After a Valentine’s Day where the only mail I received was a Bank of Scotland envelope addressed to somebody else, I began to make a more concentrated effort to add a little more excitement to my life. Although it isn’t a place I would ordinarily turn to for laughs, I was drawn to the obituaries section of The Times newspaper. If I can’t lead a glamourous and thrilling life, I thought, the least I could do would be to read about people who had.
Being a man who has a penchant for matching the colour of his socks to his tie, it was the life story of the fashion designer Karl Lagerfeld which took my interest. The German, who revitalised Chanel in the 1980s, was renowned for his eccentric dress sense, and it resonated with me that the same way people observed Lagerfeld’s trademark uniform of dark sunglasses, crisply starched white shirts with large stiff collars, black trousers, belt buckles encrusted with diamonds, fingerless biker gloves, and chunky rings on every finger, around bars in Oban they will ask “why’s that man wearing a pink handkerchief in his pocket?”
When Karl Lagerfeld died on 19 February 2019, he was unmarried and without children. He was said to have once lamented the fact that laws prevented him from marrying his beloved Birman cat, and legend has it that much of the designer’s £150million estate will be inherited by his feline friend. This was on my mind for many of the proceeding days as I was studying the fruits of my life and the wealth I would leave behind to bequeath upon another being. I was considering, firstly, who would receive my personal belongings. Much like Karl Lagerfeld was, I am a single occupant, and although I don’t have a cat I do house a family of houseplants, though I suspect with my track record in the field of keeping plants that it is unlikely that they will live longer than I do, even if they are cactus plants.
Even if I could determine someone who would inherit the possessions I would leave behind, it would hardly constitute the “fortune” that Lagerfeld was alleged to have written into his will for the cat. I began to take a mental inventory of my worldly goods, though it didn’t take me very long to determine that all I would have to entrust following my demise would be eight bottles of Jack Daniels and Jameson, a multitude of notebooks, silk ties in nearly every colour, and a library card. It was difficult to say whether the whiskey would be my legacy or the end of me.
With the monthly Let’s Make A Scene event at The Rockfield Centre approaching at the end of the week, I went from reading the obituaries to reading through my notebooks for material I might want to narrate to an audience. Although I couldn’t imagine a circumstance where anyone would wish to listen to my socially awkward and anxiety-riddled ramblings, it seemed that the performance could be the exciting new thing I was looking for. I began piecing my notes together into a newly written piece, like the saddest jigsaw puzzle anyone has ever undertaken.
As the week progressed I was sitting in my living room reading my words aloud, in a sort of practice for the night itself, given that I am not a naturally gifted public speaker, despite the appearance my attire suggests. My audience was four cactus plants, and I was struggling to know what kind of tone I should be taking. I worried that the cacti were finding the material dry, and their reactions remained muted. Not quite hostile, but prickly all the same. I remained unperturbed, however, assuming that the response of those in attendance for my first reading would closely resemble that of a few nearly dead houseplants.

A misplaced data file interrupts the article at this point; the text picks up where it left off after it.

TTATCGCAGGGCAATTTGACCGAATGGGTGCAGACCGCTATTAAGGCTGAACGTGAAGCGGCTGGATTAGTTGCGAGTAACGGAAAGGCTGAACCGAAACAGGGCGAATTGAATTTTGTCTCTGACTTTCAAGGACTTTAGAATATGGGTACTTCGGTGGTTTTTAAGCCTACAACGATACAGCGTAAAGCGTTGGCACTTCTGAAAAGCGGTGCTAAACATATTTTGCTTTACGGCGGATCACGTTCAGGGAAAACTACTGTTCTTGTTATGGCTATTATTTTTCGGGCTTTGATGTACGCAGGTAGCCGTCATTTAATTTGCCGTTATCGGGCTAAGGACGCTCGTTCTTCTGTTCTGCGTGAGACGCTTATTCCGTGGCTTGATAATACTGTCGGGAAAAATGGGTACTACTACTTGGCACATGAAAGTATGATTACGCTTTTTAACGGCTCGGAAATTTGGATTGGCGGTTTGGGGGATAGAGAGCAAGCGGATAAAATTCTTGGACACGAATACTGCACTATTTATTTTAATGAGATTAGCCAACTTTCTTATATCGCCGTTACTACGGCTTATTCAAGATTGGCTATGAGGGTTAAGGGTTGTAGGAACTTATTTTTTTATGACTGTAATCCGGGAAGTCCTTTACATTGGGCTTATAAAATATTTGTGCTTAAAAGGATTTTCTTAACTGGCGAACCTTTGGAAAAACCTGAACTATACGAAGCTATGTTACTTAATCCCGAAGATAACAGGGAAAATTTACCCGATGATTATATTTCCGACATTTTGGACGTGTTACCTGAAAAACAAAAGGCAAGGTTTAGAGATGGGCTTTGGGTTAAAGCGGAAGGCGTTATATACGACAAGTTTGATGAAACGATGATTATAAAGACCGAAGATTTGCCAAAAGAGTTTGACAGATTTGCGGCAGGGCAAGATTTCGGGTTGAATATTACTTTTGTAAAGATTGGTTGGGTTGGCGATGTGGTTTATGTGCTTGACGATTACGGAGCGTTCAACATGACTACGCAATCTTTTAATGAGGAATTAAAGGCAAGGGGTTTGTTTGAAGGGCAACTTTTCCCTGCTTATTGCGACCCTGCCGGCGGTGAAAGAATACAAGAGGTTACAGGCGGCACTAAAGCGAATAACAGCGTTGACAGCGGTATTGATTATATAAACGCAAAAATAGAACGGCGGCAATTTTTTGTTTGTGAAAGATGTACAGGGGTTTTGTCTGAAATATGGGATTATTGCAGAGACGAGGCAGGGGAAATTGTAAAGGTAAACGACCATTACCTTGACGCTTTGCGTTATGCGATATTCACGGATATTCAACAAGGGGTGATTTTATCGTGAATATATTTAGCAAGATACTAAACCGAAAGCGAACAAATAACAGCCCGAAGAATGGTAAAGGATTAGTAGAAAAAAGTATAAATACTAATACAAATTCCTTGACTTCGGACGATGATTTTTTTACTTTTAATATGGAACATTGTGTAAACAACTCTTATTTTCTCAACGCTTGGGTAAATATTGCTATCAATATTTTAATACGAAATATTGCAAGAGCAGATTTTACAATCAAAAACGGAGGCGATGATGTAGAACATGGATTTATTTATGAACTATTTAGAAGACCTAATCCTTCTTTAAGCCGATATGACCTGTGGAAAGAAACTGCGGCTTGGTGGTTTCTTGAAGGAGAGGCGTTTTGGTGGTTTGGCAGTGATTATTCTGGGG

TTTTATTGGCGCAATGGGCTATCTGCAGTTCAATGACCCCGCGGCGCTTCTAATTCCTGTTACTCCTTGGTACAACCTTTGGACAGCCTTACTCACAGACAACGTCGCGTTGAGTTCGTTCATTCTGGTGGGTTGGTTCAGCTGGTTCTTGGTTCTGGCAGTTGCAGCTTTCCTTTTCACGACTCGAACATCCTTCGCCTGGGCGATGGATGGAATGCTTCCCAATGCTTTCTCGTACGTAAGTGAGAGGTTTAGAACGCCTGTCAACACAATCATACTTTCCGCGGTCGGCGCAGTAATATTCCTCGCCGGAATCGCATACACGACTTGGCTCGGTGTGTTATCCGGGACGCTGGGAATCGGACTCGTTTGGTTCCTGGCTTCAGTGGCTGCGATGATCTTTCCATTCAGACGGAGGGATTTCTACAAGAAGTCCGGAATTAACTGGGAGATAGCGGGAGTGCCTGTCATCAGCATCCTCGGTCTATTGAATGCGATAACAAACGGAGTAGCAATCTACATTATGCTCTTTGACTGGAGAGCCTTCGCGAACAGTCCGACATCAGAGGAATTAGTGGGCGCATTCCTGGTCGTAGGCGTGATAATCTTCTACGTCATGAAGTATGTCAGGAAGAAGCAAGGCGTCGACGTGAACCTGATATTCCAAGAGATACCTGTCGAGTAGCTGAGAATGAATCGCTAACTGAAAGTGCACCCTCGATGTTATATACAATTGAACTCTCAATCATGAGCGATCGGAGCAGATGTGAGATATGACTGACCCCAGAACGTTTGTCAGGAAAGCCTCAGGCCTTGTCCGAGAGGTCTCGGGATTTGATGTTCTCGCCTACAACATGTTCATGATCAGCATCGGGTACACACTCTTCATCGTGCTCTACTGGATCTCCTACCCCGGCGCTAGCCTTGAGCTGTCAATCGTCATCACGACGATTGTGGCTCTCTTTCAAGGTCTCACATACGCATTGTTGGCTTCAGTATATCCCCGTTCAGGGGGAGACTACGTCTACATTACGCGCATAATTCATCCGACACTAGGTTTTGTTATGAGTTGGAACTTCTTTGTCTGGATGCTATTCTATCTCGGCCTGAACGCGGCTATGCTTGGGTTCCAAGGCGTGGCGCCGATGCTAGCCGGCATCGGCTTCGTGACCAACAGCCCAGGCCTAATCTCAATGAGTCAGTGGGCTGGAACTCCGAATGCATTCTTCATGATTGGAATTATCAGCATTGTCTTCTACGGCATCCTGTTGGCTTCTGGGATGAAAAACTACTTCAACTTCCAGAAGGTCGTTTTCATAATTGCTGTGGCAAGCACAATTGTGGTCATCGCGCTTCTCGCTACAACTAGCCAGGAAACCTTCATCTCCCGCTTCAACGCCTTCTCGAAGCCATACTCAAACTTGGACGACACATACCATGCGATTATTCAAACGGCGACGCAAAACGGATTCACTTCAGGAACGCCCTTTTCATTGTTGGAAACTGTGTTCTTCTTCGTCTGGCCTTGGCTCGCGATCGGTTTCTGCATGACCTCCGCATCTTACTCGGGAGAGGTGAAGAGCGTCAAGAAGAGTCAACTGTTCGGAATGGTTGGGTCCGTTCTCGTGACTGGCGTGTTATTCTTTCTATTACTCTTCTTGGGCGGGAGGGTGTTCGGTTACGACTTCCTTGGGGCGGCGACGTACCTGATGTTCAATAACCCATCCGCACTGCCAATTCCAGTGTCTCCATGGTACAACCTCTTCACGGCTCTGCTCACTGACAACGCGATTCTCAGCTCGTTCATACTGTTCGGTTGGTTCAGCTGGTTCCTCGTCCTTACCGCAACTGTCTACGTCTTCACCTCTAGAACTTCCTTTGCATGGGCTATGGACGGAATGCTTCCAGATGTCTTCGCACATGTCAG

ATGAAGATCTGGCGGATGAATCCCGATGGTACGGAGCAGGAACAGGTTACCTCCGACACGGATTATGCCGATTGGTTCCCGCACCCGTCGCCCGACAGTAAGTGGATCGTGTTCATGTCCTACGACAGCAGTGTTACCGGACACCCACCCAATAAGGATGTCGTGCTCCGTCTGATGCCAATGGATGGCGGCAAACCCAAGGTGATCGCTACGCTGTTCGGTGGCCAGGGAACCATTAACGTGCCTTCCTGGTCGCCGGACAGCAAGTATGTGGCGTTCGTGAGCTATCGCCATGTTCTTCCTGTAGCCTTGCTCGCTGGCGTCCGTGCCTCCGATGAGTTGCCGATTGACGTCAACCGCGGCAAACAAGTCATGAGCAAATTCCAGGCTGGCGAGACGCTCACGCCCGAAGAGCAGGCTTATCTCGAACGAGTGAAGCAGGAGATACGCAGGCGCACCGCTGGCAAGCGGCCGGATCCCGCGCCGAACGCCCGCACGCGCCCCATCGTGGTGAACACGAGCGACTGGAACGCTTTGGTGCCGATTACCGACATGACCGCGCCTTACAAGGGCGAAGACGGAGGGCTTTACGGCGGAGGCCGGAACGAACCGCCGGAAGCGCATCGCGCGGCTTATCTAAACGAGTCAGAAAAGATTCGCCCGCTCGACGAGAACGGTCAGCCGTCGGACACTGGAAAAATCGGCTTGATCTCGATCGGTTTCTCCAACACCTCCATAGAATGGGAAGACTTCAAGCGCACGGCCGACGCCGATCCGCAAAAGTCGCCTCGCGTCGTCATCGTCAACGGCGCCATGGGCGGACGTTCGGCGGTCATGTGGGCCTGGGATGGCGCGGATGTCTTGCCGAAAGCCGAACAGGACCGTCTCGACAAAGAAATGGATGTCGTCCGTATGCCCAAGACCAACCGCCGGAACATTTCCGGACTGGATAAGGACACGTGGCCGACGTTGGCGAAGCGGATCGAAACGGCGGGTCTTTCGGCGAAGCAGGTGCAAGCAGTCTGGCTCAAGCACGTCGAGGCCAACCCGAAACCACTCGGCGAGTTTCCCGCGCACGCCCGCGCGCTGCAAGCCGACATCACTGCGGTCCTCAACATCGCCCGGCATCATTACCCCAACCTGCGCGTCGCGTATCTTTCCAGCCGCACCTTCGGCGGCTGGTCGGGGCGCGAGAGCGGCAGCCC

My nerves were growing like Japanese Knotweed as Saturday neared. The day before the event, I was feeling so unwell that I could only drink four bottles of beer in the evening, and I couldn’t even make it to Aulay’s. My Google search history became a portrait of desperation
How do people speak in public?
Coping with nerves of public speaking
Which types of food help with nerves?
How do you maintain eye contact when there are girls in the room?
The internet proved to be a useful tool with many helpful resources, and I read several articles which, even if they may not have cured my particular worry, did at least make me feel better that there are other people who have difficulty with talking to strangers. One of the more common and popular techniques suggested is for the speaker to imagine that their audience is naked, and while it seemed like a bold move for a man who struggles to talk to a woman in the scenario where the ultimate goal is usually to undress her, to the extent that he disintegrates into a puddle of saliva and Jameson, I thought that I would adopt the strategy at The Rockfield Centre.
Prior to the open mic event, I met in Aulay’s with a group of friends who were also attending. It was the first time that the Sgt Pepper’s Lonely Hearts Club Band had assembled in its entirety since some of its members had become considerably less lonely, and the gathering resembled The Beatles post-1970, although the only rancour between us would likely be the argument over which of us is George Harrison. I managed to drink a pint of Tennents Lager before I was beginning to feel the sickest feeling I have ever felt. A crippling unease was gripping me the way I had earlier seen my two-year-old niece take hold of a small cuddly toy in Tesco, and like the teddy in her gasp, it was proving impossible to shake. I couldn’t look at anyone around my table or participate in the conversation, and the loud deranged, drunken ramblings of a man at the bar only unsettled me further.